Angelina Jolie
Angelina (pre-surgery) [By Cancillería Ecuador / Ecuador Foreign Ministry [CC-BY-SA-2.0 (], via Wikimedia Commons]
While playing the house-husband the other day I heard on the kitchen radio (it was probably Heart or Magic, which I blame entirely on my wife) that Angelina Jolie is planning to follow up the preventive double masectomy she underwent last year with further surgery to reduce her chances of developing ovarian cancer. It turns out this also gave media outlets a good excuse recently to run stories illustrated by pictures of Angelina (I feel we can talk on first-name terms, given where I’m going with this post) “daringly” showing off her reconstructed breasts at the Oscars this year.

Undeterred by the fact that the stories at the top of my Google search results to find out more were from the Daily Mail, Newsbeat and Glamour magazine, I discovered that genetic testing had shown Angelina had an 87% chance of developing breast cancer, and a 50% chance of developing ovarian cancer (of which her mother – like mine – died). She decided to do something about it, which reduced her chances of developing breast cancer to 5%, as she revealed in a New York Times editorial urging others to pursue the possibility of gene testing.

Good on her. I imagine it would be terrifying to go to an appointment at which you will be told what your chances of developing various cancers are – and to make the brave decision to undergo surgery when you’re feeling perfectly well. A schoolfriend of my mother’s works in cancer screening at the Royal Marsden, regularly having to explain to young women that they are likely to develop the same illness that may have already taken their mothers from them. It’s a tough job, and she thoroughly deserved her OBE.

Acute lymphoblastic leukaemia, however, does not seem to be passed on genetically, and as far as I am aware there’s no test that will tell you whether you’re predisposed to getting the illness. My attitude has always been that as anyone can get it, there’s no reason I shouldn’t have got it; and there was nothing I could have done to prevent it, so there’s nothing in my lifestyle I feel I could/should have changed to minimise the risk.

Now, though, like Angelina, I find myself cancer-free, facing a daunting and potentially dangerous procedure in order to reduce the risks of being hit by the illness in the future. Unlike her, however, I never took that tough, proactive first step of going out deliberately to find out what my chances were. That’s not to say, of course, that it’s easier to go through months of treatment for leukaemia than it is to sign up for genetic screening as a prerequisite for knowing what chance you have of getting cancer in the future. But her move – and willingness to use her celebrity to share such an intimate moment in order to raise awareness – definitely showed bravery.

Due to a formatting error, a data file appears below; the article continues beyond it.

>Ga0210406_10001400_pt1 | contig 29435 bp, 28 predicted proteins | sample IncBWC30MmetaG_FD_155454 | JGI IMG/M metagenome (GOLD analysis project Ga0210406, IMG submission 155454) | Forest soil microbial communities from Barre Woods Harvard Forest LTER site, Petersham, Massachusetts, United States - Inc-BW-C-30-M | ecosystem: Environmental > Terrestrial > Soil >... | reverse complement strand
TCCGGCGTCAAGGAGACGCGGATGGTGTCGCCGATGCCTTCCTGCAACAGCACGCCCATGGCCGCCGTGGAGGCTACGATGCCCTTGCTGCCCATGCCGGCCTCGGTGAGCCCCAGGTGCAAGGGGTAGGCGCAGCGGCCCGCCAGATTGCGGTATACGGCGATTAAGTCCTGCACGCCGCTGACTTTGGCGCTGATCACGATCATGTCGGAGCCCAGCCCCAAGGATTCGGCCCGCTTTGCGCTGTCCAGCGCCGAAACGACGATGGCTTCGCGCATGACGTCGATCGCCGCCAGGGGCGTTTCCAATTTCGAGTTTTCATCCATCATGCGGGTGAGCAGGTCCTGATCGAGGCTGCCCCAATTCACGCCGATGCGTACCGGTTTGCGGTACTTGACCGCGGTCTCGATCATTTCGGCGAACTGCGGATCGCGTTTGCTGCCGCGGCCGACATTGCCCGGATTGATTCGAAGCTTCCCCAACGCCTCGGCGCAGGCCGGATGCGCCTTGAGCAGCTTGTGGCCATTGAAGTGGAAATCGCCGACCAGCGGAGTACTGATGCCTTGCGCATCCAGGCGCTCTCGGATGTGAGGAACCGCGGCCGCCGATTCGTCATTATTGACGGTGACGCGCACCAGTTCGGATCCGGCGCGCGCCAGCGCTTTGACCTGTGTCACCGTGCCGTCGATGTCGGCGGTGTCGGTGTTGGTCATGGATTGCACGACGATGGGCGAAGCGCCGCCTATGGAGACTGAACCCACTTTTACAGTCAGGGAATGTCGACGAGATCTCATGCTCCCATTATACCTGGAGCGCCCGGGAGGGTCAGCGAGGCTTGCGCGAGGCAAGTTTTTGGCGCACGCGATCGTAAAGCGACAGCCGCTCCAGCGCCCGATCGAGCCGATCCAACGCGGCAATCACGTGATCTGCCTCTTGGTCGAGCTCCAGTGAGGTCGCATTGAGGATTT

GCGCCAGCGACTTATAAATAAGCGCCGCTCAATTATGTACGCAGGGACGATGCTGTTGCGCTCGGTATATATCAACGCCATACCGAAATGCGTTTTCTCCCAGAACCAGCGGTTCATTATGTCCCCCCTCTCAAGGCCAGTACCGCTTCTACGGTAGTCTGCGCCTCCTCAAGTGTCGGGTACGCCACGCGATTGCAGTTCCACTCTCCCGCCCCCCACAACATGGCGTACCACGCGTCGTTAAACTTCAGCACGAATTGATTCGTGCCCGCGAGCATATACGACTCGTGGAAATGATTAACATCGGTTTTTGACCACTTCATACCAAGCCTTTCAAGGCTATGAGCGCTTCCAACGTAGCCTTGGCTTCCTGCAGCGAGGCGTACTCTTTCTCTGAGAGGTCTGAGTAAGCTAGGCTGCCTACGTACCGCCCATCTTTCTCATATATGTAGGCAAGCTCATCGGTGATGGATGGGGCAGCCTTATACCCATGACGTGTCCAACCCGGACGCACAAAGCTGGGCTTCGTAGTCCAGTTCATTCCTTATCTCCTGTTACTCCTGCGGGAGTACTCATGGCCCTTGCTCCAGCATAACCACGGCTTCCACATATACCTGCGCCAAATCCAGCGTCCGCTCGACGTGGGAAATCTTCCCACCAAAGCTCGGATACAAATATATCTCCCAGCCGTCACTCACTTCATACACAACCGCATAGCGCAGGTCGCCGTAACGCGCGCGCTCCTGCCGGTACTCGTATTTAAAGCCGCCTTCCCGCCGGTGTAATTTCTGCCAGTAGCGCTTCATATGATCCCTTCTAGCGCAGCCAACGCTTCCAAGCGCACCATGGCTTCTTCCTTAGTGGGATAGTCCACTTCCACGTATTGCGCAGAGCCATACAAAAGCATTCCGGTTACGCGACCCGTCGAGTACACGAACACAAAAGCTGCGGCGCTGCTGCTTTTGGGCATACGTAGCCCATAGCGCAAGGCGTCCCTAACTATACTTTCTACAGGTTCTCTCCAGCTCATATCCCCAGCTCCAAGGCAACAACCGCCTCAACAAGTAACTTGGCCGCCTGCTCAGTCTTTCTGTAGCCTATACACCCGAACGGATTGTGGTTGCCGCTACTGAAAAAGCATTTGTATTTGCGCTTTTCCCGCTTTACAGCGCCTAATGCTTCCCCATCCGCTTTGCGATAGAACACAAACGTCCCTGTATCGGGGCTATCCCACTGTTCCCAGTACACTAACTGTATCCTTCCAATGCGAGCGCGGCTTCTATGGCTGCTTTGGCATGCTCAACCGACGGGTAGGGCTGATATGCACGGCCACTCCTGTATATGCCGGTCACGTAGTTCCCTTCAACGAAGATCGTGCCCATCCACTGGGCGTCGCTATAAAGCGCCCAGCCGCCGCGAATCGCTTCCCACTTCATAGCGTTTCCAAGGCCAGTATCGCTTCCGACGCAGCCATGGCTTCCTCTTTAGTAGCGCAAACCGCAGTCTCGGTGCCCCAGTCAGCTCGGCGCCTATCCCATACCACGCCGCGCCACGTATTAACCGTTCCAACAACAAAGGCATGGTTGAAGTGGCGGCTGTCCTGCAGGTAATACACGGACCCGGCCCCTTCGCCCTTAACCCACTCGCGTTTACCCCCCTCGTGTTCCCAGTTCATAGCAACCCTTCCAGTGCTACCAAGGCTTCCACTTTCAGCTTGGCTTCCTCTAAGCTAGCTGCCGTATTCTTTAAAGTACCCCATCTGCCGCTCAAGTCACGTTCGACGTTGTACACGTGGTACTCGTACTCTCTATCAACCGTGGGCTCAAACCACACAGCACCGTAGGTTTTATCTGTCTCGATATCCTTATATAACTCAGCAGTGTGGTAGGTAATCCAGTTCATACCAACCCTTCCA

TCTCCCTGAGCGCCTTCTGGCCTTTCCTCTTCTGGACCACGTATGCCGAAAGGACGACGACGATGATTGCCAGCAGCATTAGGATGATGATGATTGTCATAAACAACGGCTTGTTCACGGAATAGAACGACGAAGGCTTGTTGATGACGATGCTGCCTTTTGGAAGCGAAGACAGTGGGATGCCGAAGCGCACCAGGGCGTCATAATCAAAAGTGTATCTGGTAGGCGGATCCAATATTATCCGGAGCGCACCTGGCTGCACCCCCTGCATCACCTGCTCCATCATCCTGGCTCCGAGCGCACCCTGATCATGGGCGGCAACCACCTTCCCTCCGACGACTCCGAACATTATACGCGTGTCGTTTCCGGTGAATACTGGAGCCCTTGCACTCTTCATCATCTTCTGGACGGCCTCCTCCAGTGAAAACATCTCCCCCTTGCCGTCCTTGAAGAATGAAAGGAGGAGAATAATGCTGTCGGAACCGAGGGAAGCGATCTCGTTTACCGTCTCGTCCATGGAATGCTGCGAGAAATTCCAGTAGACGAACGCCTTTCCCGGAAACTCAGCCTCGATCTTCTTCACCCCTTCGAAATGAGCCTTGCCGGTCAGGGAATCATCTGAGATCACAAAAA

Pictures of Savill Court and George and Mariacristina
George (pre-transplant) and Mariacristina during our weekend away at Savill Court

It’s strange to beat cancer by getting into remission, yet still to have to face the toughest part of the treatment. However, without the transplant, and given the fact that I have already relapsed once, there would be a high chance of the cancer coming back. I’m not sure what the probability of relapse without this transplant would be, but I can’t imagine it being much more favourable than Angelina’s previous 87% chance of getting breast cancer.

So it’s prevention rather than cure – particularly important as each time I fight the leukaemia it becomes harder to beat it, and my body’s capacity to recover from the side effects of treatment becomes less. The bone marrow transplant brings a range of risks and possible complications, of course – not to mention the major effect it will have on my and Mariacristina’s way of life for at least the next 6-12 months. But it’s good to know that despite the difficulties and things that could go wrong, the doctors deem this a less risky option than doing nothing: by undergoing the transplant I’m giving myself the best possible chance of a healthy future.

Just like Angelina!

PS I considered basing this post on Bush/Blair and pre-emptive strikes, but decided i) I’d rather keep my blog clean of political debate, and ii) I would get more hits by talking about Angelina Jolie, particularly if I managed to squeeze the word ‘breasts’ in somewhere. It’s all in promotion of a good cause, mind.

4 thoughts on “Prevention vs cure, with Angelina Jolie

  1. Your key word rationale is very sound and, in spite of the circumstances, verges on the amusing, especially the postscript.

  2. Hey George,
    thanks for sharing. I admire your way of writing about things
    God bless you for the treatment!!!!!

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